So Long to 'The Little Spacecraft that Could'
7 Dec 2001
(Source: Jet Propulsion Laboratory)
Deep Space 1, JPL's successful mission to test 12 advanced technologies in deep space to lower the cost and risk to future science-driven missions that use them for the first time, comes to an end Dec. 18.
Launched in October 1998, Deep Space 1 completed its primary mission in September 1999. An extended mission to fly by Comet Borrelly was achieved despite the loss of DS1's star tracker-which helps determine the spacecraft's orientation-on Sept. 22, 2001, providing researchers the best-resolution of the comet to date.
Project Manager Dr. Marc Rayman reflects on "the little spacecraft that could" and the legacies it will leave.
I remember when my grandfather died at an old age, a friend of mine from China said, "Oh, you should be happy." I immediately understood: rather than being sad he died I was happy he had lived so long. So I suppose I have the same feeling with Deep Space 1. While there certainly are sad feelings saying goodbye to this extension of ourselves, this event underscores what a wonderful mission it was. I'm not sad it's ending, I'm happy it accomplished so much! And the mission ends on our terms, with a graceful and planned termination after all objectives are complete.
I think we were able to accomplish so much because we had a small but extraordinarily capable and dedicated team. And I wouldn't exclude the star tracker problem from that. Indeed, the recovery from the loss of the star tracker was one of our finest accomplishments. With a small team we had the agility to respond quickly and efficiently. Our careful evaluation and acceptance (not avoidance) of risk allowed us to have a very productive mission.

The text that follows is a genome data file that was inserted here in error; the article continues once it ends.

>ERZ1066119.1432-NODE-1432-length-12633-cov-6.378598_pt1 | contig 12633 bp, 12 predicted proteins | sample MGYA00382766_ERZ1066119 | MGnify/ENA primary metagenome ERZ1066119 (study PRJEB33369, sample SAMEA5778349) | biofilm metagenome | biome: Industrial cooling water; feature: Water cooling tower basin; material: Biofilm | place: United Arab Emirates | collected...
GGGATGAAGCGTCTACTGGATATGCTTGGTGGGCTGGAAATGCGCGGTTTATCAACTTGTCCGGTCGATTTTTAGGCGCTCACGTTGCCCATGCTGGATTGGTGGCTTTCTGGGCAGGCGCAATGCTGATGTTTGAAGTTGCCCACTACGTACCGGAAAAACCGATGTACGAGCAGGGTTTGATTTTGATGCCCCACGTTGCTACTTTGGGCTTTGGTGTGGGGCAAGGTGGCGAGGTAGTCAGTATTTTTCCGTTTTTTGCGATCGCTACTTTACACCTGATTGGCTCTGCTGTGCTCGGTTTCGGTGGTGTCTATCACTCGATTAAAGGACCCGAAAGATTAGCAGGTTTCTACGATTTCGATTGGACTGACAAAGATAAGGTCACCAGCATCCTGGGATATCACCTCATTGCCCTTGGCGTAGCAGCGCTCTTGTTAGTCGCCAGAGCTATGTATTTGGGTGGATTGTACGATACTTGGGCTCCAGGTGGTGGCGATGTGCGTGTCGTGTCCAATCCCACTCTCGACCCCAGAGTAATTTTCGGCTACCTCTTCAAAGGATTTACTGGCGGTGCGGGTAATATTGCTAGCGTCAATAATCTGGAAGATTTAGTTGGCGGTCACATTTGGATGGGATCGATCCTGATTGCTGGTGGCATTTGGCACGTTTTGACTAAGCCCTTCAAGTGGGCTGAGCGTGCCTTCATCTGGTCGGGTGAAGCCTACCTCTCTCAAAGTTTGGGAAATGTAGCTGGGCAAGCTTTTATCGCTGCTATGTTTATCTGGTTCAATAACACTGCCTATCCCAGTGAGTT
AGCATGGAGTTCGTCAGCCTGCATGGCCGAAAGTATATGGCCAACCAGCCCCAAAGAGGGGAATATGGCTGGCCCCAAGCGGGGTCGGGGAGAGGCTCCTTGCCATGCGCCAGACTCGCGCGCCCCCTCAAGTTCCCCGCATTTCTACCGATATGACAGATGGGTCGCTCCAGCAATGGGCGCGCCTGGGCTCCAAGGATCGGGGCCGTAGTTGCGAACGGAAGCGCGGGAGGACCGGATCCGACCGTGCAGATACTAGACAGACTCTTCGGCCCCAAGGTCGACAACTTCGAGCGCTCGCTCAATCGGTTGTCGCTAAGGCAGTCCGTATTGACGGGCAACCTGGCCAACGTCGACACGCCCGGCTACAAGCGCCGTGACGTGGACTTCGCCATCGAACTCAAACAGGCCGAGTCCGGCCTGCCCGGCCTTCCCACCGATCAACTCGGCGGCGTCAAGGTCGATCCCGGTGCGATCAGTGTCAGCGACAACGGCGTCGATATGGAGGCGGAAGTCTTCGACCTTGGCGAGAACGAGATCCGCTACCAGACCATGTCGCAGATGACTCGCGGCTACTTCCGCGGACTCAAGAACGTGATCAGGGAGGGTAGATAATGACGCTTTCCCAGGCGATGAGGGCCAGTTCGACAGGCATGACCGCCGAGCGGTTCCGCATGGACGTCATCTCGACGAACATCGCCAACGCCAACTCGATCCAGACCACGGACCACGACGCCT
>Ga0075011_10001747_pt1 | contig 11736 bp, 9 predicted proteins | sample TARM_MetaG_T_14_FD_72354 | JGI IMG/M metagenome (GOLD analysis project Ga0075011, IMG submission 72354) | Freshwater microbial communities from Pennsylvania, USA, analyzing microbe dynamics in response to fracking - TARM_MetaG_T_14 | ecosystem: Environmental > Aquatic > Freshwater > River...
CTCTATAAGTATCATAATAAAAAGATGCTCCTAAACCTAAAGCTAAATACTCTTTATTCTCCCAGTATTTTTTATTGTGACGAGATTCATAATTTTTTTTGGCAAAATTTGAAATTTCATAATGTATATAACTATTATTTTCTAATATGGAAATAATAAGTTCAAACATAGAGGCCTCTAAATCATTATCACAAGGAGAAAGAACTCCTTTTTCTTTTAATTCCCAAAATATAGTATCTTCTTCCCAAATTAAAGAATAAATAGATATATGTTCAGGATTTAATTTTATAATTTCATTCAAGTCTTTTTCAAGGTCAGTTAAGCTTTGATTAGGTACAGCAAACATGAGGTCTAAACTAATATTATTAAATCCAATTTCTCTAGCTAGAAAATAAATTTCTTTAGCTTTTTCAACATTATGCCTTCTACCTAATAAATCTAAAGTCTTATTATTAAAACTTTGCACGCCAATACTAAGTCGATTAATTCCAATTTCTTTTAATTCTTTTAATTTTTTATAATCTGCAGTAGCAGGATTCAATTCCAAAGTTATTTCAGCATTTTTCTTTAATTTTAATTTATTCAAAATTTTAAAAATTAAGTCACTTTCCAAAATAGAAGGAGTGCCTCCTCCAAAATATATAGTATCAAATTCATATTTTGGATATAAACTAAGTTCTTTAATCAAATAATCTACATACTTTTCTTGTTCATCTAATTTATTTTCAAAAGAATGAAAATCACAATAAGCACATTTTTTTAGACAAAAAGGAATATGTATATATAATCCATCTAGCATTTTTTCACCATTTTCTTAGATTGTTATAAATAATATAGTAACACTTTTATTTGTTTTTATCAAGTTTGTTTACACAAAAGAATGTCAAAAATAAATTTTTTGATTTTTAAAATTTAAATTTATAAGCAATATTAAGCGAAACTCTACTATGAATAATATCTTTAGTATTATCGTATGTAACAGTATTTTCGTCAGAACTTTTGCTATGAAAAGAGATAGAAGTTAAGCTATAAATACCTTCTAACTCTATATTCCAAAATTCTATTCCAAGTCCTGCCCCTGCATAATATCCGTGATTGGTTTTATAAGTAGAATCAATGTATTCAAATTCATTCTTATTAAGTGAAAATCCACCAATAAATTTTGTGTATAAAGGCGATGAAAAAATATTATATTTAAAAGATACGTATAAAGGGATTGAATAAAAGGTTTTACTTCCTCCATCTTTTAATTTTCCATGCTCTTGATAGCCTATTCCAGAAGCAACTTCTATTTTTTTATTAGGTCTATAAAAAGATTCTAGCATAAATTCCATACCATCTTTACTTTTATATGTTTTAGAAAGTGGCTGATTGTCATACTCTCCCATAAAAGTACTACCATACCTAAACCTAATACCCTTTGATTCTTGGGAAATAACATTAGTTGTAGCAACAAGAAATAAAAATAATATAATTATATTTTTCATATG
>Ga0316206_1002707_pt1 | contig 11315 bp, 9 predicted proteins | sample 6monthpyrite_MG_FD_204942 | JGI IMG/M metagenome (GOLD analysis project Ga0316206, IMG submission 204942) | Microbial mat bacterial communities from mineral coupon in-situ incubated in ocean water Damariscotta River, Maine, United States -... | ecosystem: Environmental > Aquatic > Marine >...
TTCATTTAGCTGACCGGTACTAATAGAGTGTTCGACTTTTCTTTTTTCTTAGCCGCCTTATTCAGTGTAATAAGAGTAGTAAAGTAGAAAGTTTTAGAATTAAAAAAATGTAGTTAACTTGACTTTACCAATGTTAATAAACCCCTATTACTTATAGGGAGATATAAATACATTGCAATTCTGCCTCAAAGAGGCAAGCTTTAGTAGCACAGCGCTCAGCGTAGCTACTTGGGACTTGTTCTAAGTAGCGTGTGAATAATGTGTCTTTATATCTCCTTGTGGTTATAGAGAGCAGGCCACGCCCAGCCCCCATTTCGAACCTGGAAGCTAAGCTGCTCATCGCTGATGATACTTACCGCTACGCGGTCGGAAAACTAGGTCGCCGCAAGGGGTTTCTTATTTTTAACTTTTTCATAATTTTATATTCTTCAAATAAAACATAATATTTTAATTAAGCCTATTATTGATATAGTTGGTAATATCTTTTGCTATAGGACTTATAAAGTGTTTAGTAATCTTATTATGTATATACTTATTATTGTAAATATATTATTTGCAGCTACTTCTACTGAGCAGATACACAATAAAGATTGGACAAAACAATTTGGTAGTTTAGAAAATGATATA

As I wrote in my most recent mission log (http://nmp/ds1/mrlog.html) with respect to the comet encounter, "With a small team and a very complex mission, too often we found ourselves having to choose which problems we would penetrate. For the others, it generally became necessary to go with our best estimate through a combination of specific and limited technical information and a strong dose of human judgment. But what if we had made a wrong choice in which areas to focus our greatest attention, or what if the less well considered decisions proved to be wrong in an important way? Well, in that case, I wouldn't be writing about the jubilation that followed a truly flawless encounter."
Indeed, the mission accomplished far more than I ever expected. I did not even anticipate that we would be able to test all 12 technologies in the primary mission. That is a large payload, and it required a tremendous amount of work to put them through their paces.
Many times I thought that if the mission ended then, we could all be proud and happy with the results: Accomplishing NASA's "minimum mission success" criteria (defined before launch), accomplishing and then surpassing the complete mission success criteria, recovering from the loss of the star tracker, etc. At each stage, we kept going and the team's pride and sense of accomplishment only increased.
I think there are several legacies of Deep Space 1. Because of Deep Space 1's technology testing, many future missions that would have been unaffordable or even impossible now are feasible. I think that the results of the mission can contribute to a future with more frequent, affordable, capable, and exciting space and Earth science missions. Indeed, I've always maintained that the real science return from Deep Space 1 is in the future missions that are enabled by the technologies we tested.
Deep Space 1 took the risks to reduce the cost and risks of future missions. Still, there is a more immediate scientific legacy from the bonus comet encounter. We learned a great deal about comets with the encounter, and the fantastically rich science data from Borrelly will be the basis for much of the scientific work on comets for years to come. In addition, there are now many comet missions in flight or in development (Stardust, Contour, Deep Impact and Rosetta) that will benefit from our experience.
I think the mission inspired many people who saw it as JPL and NASA at our best-bold, exciting, resourceful and productive.